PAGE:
Friday, December 13, 2013

The masterpiece and how I did it

I don't know how, but this post from 12/2013 was reverted to draft. I don't think it will go back to where it is supposed to be when I publish it. So, if it jumps the line, you'll know why an old post turned up.

The masterpiece and how I did it

That's what my neighbor, who doesn't really like painted furniture so much, called it. Well, I don't know about that,  but I think I worked on it as long as Da Vinci did the Last Supper.

A couple years ago I did a copper patina on a light fixture - a little light fixture. This time it felt like I was trying to cover an acre of wood.

It was really easy!    cough cough  snort

Here's the desk as it arrived.

At this point I started wondering if I bit off too much.

See the crackling? It was everywhere. It's a good thing I enjoy removing veneer. It's such a Zen activity. I just zone out and scrape scrape scrape heat gun scrape scrape scrape hmmm maybe soup for dinner scrape scrape scrape.

After a lifetime of veneer removal I started the painting process.  I used two shades of copper and two shades of turquoise, as well as a sage green glaze and a black wash.

This is the first step. I used a brush, fingers, rags and a sponge to get a mottled first coat. While that was still damp I went over the entire area with the glaze.That smeared the colors together. Finally I added a very watery black wash to age the surface.

Now, let me warn you, you are about see a most unsightly mess. Horrible. I'm going to hypnotize you so you forget you ever saw it.

(Ewwww, how can anyone work in these conditions?)

Here all the "copper" pieces are glazed and drying. 
I had to take over part of the living room because I had two projects taking up my little work room. The front door was totally blocked so if anyone knocked i had to wave my arms and point to the garage.

Before the black wash.

After the black wash.

I purchased these fun glass knobs for the desk. They are over-sized and really cute.  However, after I put all six on, it was a bit much; the knobs drew too much attention. When I walked around a corner in the house and saw the desk, all I could look at were the knobs. Not only are they huge but they also stick out a couple inches. You would have had to see it to understand how wrong that looked.

I replaced them with more appropriate knobs.

I added an escutcheon and skeleton key from my stash.

I painted the writing area a mottled tan with a copper border. In my haste to take pictures I left masking tape hanging off the mail dividers. Nice. Good one, Daena. While I'm on the subject of masking tape, I used the new Frog Tape for sensitive surfaces. It's formulated to not be as sticky as regular tape. It worked 50% of the time for me so I wasn't real impressed.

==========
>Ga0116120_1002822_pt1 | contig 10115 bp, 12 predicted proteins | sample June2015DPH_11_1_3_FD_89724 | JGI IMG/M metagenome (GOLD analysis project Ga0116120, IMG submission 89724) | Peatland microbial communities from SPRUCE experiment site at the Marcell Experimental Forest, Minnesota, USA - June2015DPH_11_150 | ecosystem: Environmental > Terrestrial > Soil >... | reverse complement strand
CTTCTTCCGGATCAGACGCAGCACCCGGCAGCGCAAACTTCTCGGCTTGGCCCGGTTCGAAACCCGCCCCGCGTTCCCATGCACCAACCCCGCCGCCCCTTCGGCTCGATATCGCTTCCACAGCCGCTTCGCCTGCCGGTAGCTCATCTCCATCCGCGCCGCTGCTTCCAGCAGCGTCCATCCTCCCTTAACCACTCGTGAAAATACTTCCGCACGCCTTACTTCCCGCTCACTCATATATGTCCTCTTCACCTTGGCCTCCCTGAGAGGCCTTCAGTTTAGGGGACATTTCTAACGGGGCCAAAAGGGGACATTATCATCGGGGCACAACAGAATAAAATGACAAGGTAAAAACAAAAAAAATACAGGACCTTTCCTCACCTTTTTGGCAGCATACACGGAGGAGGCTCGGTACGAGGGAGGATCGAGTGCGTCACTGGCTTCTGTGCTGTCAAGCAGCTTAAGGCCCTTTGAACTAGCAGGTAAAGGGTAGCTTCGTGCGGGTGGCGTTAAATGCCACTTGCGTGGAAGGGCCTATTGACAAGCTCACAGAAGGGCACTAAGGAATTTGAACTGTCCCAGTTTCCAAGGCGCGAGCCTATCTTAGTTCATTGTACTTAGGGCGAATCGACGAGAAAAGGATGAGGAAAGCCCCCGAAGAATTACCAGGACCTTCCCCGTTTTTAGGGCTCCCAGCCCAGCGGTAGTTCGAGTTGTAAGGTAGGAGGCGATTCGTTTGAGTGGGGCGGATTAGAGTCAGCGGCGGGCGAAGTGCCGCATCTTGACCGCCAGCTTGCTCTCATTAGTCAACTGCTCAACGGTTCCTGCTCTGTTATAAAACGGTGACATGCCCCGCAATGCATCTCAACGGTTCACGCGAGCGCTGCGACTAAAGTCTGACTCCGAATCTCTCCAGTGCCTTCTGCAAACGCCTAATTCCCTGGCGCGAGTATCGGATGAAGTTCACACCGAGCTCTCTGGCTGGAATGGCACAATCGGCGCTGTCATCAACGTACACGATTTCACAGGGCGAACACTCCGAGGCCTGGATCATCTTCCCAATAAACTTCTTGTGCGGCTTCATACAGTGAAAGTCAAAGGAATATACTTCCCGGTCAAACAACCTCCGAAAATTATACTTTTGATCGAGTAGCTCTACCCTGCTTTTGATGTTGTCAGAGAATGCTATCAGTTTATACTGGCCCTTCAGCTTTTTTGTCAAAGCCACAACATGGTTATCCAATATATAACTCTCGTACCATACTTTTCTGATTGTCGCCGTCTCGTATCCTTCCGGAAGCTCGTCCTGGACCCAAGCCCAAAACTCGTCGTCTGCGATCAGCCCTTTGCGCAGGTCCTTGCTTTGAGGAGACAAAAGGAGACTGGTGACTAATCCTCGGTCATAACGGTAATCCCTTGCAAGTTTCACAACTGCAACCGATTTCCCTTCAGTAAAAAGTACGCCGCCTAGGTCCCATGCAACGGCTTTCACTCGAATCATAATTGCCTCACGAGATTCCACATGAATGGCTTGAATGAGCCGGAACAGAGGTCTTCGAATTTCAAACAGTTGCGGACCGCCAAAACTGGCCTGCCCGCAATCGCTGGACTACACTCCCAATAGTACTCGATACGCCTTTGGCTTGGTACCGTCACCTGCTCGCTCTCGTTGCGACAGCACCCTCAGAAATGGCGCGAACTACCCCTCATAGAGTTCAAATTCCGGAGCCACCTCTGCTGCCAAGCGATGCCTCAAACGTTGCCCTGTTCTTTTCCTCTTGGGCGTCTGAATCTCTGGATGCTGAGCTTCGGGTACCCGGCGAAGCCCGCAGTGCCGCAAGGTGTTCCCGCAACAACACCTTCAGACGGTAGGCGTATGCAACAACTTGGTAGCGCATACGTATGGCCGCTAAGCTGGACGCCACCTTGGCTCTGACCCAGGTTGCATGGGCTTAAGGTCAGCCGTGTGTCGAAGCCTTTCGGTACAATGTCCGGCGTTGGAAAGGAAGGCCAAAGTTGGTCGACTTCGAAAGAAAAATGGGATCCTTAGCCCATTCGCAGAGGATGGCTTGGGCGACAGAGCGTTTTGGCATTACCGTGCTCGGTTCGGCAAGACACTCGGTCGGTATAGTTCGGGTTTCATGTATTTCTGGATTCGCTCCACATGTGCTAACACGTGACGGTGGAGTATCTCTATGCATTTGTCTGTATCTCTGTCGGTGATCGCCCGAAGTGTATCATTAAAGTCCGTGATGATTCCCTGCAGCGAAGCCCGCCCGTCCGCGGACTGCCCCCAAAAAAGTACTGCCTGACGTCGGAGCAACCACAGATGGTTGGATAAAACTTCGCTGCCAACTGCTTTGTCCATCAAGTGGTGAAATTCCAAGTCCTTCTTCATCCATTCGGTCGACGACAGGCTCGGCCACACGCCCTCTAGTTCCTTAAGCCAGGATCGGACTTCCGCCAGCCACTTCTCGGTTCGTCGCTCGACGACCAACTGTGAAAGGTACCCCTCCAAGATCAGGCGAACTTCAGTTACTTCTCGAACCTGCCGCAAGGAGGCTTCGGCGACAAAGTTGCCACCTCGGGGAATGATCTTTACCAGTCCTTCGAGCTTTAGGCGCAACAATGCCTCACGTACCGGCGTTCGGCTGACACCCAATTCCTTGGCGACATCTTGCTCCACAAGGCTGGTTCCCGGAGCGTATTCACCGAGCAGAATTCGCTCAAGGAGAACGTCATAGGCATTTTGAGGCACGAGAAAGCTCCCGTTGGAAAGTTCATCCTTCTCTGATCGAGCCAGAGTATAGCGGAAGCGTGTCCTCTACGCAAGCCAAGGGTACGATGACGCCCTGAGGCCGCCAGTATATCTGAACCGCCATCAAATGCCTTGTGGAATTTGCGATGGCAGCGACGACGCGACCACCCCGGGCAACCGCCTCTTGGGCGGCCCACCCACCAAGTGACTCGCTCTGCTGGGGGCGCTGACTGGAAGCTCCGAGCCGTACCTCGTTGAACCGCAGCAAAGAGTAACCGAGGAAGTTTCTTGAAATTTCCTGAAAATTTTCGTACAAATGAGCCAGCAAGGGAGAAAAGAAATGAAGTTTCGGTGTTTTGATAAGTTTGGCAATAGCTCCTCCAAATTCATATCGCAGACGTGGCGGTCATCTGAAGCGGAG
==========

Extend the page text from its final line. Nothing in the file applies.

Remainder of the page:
The trim and part of the legs are American Accents Espresso.

Finished!! Yay! 
Now I can sit back and enjoy the fruit of my labors.

Sharing at

Sunday, December 8, 2013

Oh Christmas tree, Oh Christmas tree

the 2013 twig tree
The DIY from last year is below.

With lights.The flat screen TV turned out to be the perfect background to get a good shot. Who knew?

Snowbound! I've been snowed in for days.

twig Christmas tree at night

Last year I shared my little DIY Christmas tree. It got a huge response so I thought I would re-post the original for those who missed it.  So, here it is again, my LED twig tree. It's such a fun tree for the office or home with no room.

 How to Make an Odd Little Tree

I know just about everyone who is going to have a Christmas tree already has it by now. But maybe you want a little tree for the office? And you're in the mood to make your own? I wasn't in the mood to make a tree until a co-worker showed me the Olive and Cocoa catalog. We visited the website and saw this:

For me it was love at first sight. This tree is adorable in its rustic goodness! BUT. But with shipping it comes in at $102. I knew the craft store had these LED branches so I thought I'd save some money and make my own tree. 

I had no idea what I was doing but hoped for the best. I bought 2 different types of LED branches, some floral tape and a few little ornaments. Then I went home to try and bend my newly purchased Willow branches into a fir tree. Good grief. I had no idea I was so floral tape challenged. Talk about fighting the good fight. sheesh. I didn't think I'd ever get those stems wrapped. Seriously. But I did and here's how my tree turned out.

Not exactly like the original but you can tell it's a tree! For the longest time it looked like The Nightmare Before Christmas. I was bending twigs and wrapping tape and getting it all tangled and having it break, then it would unwrap at the bottom and so on. Then I ran out of twig. I had my second box of branches but they were battery operated not plug-in like the ones I had just taped. Oh well, how bad could it be? I taped the battery stem to the electric one and continued bending and wrapping and bending and wrapping. Repeat.
Other than having to turn on the bottom and top separately, it worked fine.

The tree unlit. It needs a few more ornaments. I would love to find some minis made of mercury glass. Oh wait! I can faux paint any old mini ornament. Duh!

And at night. 

It's sweet in a rustic way.

This is what I used but the results would be far better if you had two of the same kind of branches. I used what I had but it certainly wasn't ideal. My little tree cost $30 compared to $102. I could have shopped around and found a better price on the branches but I think over all I did pretty good.

Have fun!